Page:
In today’s Finshots, we explain how India plans to stretch its arms over the conference tourism market.
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The festive season is in. Hotels are making sure that they’re sufficiently staffed. Airfares are already running uphill. The hospitality industry is on its toes. Everybody knows this is when you make the most money. It makes up for the lean months when people don’t travel as much.
But what if there was a way to keep India’s travel and tourism business ticking all year round?
We’re talking about the government’s plan to double down on tourism through the MICE program. What’s that? Well, the acronym expands this way - meetings, incentives, conferences and exhibitions or events.
You see, India has less than a 1% share in the estimated global MICE business. But the global MICE industry was valued at over $900 billion in 2019. That’s a big market and recent events may have forced us to rethink our approach when it comes to this sector.
Just look at how much the G20 summit and the upcoming ICC Men’s Cricket World Cup have positively affected business travel. Delhi for example is too busy to breathe. The travel demand, measured using the travel demand index was 40% higher than usual.
International flight arrivals for business purposes were up 63% Y-o-Y at the Indira Gandhi International Airport. That’s what data from Adara, a data collection firm owned by RateGain suggests.
In fact, the average revenue per room sold in Delhi quadrupled over the last year in just 4 days when India hosted the G20 delegates.
Even travel companies like Thomas Cook (India) have witnessed a 289% Y-o-Y growth in their MICE business during the first half of 2023. Put all of this together and you’ll understand why India thinks of MICE tourism as an exciting prospect. The opportunity looks so promising that it now wants to double its share in the global MICE business to 2% over the next 5 years.
But here’s the thing. ICCA, an association that analyses the meetings industry releases an annual report every year. In it, it ranks countries and cities by the number of meetings they hold. In 2019, India took the 28th spot with over 150 meetings. For comparison, the US was at number 1 with over 900 meetings.
In 2022 though, India slipped down 9 spots and was ranked 37. But according to the Ministry of Tourism, we aspire to be in the top 20 by 2027. So regaining our lost ranking and making it to the top ― that’s clearly two problems at hand.
How do we solve that, you ask?
Well, the first thing of course is to perk up infrastructure.
If we want more people to meet in India, you have to get the basics right. For starters, you need more hotels that match international standards. And that is no easy feat. It’s quite capital-intensive. Hoteliers will need to acquire vast spaces of land. Get all the permits and licenses. And also equip their locations with amenities and services that appeal to both local and global guests alike. And they can only do this if the government gives them a leg up.
But the government has its own priorities. See, they can allot “infrastructure status” to certain industries. Once they do that, any project within the industry can borrow at attractive interest rates. After all, they are aiding the government’s infra push. But currently, the only hotel projects that get this privilege are those that cost over ₹200 crores. And over the last few years, more hotels have asked for this status. It could not only promote infrastructure for MICE but also boost the tourism industry in general.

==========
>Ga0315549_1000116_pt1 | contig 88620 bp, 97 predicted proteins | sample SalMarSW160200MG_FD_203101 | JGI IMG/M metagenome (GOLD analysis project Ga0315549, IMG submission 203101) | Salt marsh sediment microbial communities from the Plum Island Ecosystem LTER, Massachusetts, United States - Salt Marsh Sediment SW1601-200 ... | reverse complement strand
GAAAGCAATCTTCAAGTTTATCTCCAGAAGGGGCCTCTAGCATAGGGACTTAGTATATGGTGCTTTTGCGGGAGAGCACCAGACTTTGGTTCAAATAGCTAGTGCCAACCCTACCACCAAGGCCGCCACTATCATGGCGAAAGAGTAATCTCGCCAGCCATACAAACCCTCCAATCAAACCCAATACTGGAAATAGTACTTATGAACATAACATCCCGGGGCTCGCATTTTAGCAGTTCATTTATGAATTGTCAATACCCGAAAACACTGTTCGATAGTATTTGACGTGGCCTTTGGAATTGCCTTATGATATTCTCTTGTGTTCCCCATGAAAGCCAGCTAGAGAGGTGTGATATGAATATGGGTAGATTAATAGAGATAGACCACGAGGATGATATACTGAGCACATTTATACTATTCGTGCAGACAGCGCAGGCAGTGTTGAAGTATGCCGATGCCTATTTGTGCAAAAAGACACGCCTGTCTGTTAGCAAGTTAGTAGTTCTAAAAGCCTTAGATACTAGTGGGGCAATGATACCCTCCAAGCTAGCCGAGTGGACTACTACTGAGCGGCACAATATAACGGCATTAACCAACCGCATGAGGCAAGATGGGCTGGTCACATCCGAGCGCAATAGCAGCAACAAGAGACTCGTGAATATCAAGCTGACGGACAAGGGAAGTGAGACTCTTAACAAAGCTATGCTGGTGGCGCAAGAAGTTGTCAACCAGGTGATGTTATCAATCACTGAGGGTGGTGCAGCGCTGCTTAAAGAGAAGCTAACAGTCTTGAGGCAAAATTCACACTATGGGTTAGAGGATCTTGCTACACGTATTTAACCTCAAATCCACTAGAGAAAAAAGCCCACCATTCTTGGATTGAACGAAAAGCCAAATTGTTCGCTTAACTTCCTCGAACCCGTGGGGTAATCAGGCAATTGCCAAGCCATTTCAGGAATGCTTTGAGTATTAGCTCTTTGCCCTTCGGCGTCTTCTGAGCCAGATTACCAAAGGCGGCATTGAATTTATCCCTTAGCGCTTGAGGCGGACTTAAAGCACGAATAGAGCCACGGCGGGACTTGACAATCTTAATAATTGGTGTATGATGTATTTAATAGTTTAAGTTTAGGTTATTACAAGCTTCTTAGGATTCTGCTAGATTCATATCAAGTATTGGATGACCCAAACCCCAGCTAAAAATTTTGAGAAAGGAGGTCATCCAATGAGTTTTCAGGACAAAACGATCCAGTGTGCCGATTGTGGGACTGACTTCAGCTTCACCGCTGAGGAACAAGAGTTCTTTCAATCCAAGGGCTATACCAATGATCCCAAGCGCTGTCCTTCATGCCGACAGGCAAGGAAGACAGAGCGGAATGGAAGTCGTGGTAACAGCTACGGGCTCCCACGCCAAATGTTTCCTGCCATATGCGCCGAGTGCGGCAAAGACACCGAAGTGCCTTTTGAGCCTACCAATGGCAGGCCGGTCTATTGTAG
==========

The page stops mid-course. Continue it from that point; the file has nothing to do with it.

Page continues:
But hotels aren’t the only expansion we need. There’s convention centres and meeting halls too. Look, India doesn’t really have venues that can accommodate large crowds of about 7,000 to 10,000 people. So the government has extended the infrastructure status to such large projects too. It could be exhibition centres, convention halls or auditoriums. As long as they meet the minimum floor area requirements, they’re covered. And they’re actually delivering great results.
We have the government-backed Bharat Mandapam at Pragati Maidan which is the best example of attracting MICE business. That’s where we hosted the G20 leaders summit recently. And the Yashobhoomi Convention Center in Dwarka is set to become one of the largest MICE centres globally. Mumbai’s Jio Convention Centre too has already hosted about 800 events in FY23. One of the reasons it has been able to do that is exhibitions, which accounted for nearly a third of the centre’s business.
If you think about the big picture, exhibitions can actually be a doorway for India to get ahead in the MICE business race. Because the Indian exhibition industry has grown rapidly at about 8% over the last few years. Trade fairs alone generate a whopping ₹3 lakh crores annually. And they go beyond just bringing in revenues. They generate employment, spark interest in ‘Made in India’ products and also boost business for others in the sector when they onboard folks like event management companies and caterers.
Now, all these ambitions cannot materialise without giving the whole MICE salad a perfect dressing. We’re talking about smoother regulatory processes. The government plans to ease this through incentives like simple single-window clearances for events. Or even reimbursing the bid costs for huge global events to those who bag the tender.
On a lighter note, Indians are popular for their hospitality. So if marketed well, these strategies could go a long way in getting India closer to its MICE goal. We’ll only have to wait and see how it all pans out.
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